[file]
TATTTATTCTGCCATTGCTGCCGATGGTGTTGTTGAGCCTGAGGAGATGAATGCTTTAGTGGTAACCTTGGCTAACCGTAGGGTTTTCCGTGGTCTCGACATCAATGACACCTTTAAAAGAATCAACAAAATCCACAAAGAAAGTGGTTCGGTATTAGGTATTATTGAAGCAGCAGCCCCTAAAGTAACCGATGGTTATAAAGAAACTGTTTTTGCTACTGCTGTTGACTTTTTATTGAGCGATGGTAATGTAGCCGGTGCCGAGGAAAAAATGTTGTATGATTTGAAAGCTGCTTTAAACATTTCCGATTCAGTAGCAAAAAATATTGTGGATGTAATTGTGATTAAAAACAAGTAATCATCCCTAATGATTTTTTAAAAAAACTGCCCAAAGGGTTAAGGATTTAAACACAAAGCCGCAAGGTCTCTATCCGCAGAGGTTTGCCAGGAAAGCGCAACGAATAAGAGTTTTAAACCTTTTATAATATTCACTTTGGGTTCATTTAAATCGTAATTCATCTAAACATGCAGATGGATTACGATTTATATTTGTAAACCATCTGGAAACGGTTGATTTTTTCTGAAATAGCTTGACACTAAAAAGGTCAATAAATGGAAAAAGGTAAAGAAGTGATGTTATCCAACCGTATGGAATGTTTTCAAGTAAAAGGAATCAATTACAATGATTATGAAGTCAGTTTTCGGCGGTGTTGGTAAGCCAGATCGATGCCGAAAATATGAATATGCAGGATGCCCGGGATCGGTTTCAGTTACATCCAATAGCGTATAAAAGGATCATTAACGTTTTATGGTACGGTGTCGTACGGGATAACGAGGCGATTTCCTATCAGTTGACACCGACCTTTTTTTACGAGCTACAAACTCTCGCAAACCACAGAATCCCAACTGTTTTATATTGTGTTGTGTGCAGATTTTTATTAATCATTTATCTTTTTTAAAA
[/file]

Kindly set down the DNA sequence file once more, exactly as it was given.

TATTTATTCTGCCATTGCTGCCGATGGTGTTGTTGAGCCTGAGGAGATGAATGCTTTAGTGGTAACCTTGGCTAACCGTAGGGTTTTCCGTGGTCTCGACATCAATGACACCTTTAAAAGAATCAACAAAATCCACAAAGAAAGTGGTTCGGTATTAGGTATTATTGAAGCAGCAGCCCCTAAAGTAACCGATGGTTATAAAGAAACTGTTTTTGCTACTGCTGTTGACTTTTTATTGAGCGATGGTAATGTAGCCGGTGCCGAGGAAAAAATGTTGTATGATTTGAAAGCTGCTTTAAACATTTCCGATTCAGTAGCAAAAAATATTGTGGATGTAATTGTGATTAAAAACAAGTAATCATCCCTAATGATTTTTTAAAAAAACTGCCCAAAGGGTTAAGGATTTAAACACAAAGCCGCAAGGTCTCTATCCGCAGAGGTTTGCCAGGAAAGCGCAACGAATAAGAGTTTTAAACCTTTTATAATATTCACTTTGGGTTCATTTAAATCGTAATTCATCTAAACATGCAGATGGATTACGATTTATATTTGTAAACCATCTGGAAACGGTTGATTTTTTCTGAAATAGCTTGACACTAAAAAGGTCAATAAATGGAAAAAGGTAAAGAAGTGATGTTATCCAACCGTATGGAATGTTTTCAAGTAAAAGGAATCAATTACAATGATTATGAAGTCAGTTTTCGGCGGTGTTGGTAAGCCAGATCGATGCCGAAAATATGAATATGCAGGATGCCCGGGATCGGTTTCAGTTACATCCAATAGCGTATAAAAGGATCATTAACGTTTTATGGTACGGTGTCGTACGGGATAACGAGGCGATTTCCTATCAGTTGACACCGACCTTTTTTTACGAGCTACAAACTCTCGCAAACCACAGAATCCCAACTGTTTTATATTGTGTTGTGTGCAGATTTTTATTAATCATTTATCTTTTTTAAAA